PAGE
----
On the historic Carlsberg site in Copenhagen, Danielsen Architecture has designed a new office building that respects the old Carlsberg architecture
The old Carlsberg site becomes full of contrasts, for in between listed and worthy of preservation buildings from J.C. Jacobsen’s original brewery from 1847 is now growing Copenhagen’s tallest high-rise buildings and new city functions. EC Hansen House is new, but the house respects history and tries to build a bridge between new and old on the Carlsberg site.
The office building of 16,000 m2 is three-part, and the three-part is a classic architectural method that is already found in several places in Carlsberg City – for example in Carl Harild’s beautiful “Tap E” from 1922. The trio starts with a ground floor, which in Carl Harrild’s version has many openings for 1920s beer drivers. In Danielsen’s new Carlsberg house are the openings for shoppers, café guests and people who are going to work in the house, but parts of the glass on the ground floor point back in time, because it is made of old green bottles. Towards the next floor, the masonry is bricked in the classic roller shifts that can be found in many places in Carlsberg City.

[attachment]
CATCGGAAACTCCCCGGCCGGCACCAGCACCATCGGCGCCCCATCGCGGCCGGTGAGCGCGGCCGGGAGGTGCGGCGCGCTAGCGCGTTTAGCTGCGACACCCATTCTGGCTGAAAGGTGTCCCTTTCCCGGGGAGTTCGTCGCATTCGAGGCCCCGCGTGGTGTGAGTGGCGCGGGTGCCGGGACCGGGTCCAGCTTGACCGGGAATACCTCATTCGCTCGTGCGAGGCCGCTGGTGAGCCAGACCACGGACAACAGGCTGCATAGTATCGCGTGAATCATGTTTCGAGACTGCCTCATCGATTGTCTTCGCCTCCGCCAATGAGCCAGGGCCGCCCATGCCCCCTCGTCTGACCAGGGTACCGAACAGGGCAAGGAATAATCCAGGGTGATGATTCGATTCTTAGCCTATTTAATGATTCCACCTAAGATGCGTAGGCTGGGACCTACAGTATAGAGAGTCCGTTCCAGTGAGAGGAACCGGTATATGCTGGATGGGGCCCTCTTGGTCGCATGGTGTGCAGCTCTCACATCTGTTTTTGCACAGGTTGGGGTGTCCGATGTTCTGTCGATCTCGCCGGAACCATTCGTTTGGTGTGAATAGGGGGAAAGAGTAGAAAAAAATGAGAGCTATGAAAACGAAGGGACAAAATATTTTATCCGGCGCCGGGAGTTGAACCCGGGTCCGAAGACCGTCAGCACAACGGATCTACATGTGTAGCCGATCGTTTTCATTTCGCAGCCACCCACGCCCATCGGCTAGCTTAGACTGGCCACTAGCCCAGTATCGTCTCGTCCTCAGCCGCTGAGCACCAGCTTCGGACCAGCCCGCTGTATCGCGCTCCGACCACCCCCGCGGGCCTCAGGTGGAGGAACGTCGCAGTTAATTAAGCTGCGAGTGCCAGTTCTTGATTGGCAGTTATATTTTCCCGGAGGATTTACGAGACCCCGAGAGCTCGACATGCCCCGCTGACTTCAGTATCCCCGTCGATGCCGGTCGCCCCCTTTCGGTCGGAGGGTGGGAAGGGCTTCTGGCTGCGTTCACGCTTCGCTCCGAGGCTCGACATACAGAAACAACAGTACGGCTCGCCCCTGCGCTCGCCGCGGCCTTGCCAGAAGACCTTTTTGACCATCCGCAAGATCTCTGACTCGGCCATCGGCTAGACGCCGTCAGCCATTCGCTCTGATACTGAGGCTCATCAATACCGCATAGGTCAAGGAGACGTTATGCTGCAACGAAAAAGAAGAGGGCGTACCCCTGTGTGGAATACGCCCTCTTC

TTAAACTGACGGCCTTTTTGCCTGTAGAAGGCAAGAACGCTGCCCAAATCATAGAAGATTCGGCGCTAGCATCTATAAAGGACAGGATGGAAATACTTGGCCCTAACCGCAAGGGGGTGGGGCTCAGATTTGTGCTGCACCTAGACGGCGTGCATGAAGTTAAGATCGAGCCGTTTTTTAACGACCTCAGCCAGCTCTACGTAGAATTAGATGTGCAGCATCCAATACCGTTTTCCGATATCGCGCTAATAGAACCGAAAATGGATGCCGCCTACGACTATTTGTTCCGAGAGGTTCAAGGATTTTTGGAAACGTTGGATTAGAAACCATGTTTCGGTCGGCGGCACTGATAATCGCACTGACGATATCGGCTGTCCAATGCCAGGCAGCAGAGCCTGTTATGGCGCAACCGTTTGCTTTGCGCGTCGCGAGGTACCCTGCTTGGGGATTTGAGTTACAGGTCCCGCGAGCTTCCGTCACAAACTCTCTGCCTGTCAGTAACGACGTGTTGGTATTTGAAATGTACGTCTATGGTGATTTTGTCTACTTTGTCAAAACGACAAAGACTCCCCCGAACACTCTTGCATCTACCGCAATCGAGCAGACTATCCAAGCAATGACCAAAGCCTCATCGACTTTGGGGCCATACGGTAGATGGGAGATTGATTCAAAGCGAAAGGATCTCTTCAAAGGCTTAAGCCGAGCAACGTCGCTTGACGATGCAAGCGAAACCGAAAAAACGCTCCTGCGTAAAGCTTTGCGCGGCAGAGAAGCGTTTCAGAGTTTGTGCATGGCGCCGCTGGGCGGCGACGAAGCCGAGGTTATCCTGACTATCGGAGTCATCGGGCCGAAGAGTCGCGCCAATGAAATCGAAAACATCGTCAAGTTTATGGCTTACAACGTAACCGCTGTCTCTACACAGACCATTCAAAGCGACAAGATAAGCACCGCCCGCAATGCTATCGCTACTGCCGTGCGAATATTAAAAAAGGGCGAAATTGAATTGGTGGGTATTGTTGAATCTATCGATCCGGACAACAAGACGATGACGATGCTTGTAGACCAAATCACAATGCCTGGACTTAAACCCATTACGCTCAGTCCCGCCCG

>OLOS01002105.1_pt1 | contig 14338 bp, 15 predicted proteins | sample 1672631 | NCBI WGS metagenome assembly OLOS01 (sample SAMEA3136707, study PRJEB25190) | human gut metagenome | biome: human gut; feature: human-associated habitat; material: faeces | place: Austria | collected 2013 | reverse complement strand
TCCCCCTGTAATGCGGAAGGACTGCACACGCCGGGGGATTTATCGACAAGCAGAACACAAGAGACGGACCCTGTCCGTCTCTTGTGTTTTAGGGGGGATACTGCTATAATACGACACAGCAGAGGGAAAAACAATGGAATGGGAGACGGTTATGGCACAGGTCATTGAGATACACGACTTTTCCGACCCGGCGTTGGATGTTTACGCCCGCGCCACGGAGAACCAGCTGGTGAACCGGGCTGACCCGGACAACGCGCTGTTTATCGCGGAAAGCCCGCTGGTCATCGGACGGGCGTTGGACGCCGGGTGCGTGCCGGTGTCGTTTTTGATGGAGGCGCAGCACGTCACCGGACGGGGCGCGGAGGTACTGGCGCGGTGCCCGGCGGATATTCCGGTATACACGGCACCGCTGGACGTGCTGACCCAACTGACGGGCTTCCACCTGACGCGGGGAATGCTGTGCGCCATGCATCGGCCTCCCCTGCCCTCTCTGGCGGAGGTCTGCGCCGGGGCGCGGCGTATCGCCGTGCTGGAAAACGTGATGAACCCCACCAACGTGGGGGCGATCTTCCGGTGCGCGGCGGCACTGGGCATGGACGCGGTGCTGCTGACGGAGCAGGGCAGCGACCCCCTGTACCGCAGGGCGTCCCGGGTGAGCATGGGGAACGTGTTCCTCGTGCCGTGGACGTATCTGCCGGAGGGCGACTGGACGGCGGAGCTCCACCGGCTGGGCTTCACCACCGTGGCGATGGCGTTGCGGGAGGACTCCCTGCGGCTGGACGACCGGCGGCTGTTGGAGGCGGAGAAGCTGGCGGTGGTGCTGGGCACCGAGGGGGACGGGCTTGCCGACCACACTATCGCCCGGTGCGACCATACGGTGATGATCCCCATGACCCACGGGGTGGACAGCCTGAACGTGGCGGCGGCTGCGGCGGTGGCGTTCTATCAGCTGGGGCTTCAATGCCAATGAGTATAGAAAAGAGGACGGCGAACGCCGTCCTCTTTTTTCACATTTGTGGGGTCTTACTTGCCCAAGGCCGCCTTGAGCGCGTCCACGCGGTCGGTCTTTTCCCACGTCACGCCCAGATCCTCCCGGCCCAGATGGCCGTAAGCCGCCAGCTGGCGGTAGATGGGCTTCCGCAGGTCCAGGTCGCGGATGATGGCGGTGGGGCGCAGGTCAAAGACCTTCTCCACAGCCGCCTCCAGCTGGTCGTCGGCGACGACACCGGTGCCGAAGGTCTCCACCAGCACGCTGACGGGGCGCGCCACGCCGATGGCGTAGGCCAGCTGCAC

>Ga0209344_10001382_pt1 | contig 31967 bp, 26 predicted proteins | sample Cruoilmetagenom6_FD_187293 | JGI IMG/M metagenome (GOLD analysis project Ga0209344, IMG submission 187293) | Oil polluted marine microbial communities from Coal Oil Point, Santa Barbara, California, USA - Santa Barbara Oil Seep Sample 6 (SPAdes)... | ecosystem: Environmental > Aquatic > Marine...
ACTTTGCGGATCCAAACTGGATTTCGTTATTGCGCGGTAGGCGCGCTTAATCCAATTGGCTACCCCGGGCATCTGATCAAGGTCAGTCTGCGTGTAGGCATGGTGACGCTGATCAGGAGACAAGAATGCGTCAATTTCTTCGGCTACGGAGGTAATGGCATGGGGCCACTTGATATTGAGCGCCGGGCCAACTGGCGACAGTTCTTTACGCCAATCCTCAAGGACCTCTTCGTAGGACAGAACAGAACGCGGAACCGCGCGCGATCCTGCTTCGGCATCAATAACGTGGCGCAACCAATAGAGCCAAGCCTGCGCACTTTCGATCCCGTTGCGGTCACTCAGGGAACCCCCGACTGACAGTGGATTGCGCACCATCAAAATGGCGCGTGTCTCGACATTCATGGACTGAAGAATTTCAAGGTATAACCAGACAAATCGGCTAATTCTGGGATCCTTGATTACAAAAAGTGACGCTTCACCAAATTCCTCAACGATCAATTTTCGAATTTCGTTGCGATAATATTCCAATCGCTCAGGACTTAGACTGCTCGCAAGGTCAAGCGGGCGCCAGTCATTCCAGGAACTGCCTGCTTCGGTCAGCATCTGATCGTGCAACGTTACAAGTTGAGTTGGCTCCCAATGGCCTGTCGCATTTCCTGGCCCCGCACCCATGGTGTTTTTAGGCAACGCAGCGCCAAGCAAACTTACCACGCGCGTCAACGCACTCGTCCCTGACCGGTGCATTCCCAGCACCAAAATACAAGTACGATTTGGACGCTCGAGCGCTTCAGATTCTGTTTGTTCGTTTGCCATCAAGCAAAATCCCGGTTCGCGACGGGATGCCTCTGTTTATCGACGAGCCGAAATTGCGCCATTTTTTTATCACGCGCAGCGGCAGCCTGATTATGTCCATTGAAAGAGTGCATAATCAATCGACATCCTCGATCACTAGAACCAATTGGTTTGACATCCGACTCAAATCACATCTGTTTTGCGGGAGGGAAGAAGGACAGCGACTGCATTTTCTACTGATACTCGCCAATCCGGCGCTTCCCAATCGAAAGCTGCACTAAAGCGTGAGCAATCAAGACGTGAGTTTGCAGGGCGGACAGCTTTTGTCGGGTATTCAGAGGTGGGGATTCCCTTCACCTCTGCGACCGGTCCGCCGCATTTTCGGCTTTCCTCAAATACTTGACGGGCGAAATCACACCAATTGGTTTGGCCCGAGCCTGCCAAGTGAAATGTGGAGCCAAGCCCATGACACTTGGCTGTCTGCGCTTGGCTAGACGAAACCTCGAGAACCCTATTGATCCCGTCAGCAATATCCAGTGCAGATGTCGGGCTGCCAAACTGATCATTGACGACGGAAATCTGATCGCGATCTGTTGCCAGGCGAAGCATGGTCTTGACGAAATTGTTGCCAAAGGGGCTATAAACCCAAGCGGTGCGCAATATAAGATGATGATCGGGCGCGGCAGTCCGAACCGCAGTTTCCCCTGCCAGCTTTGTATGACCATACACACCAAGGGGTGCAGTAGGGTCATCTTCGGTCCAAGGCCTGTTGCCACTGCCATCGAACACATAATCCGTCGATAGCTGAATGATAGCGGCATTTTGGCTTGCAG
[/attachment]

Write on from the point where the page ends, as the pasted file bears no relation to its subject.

Above the ground floor, the building body is more massive. The facades are masonry and dancing windows create tension between a light and playful effect of various functional facade openings in the heavy building body. The bricks play in shades of gray-brown, and refer to the old brewery in Carlsberg Byen. EC Hansen house ends with a penthouse floor clad in metal that shines like lightly patinated brass. The metal facade is related to the many copper details on the historic brewery site. From the roof of EC Hansen House you can enjoy the view of the city, or look down through the atrium courtyard which ensures that sunlight flows down into the building’s large interior.
Gross Floor Area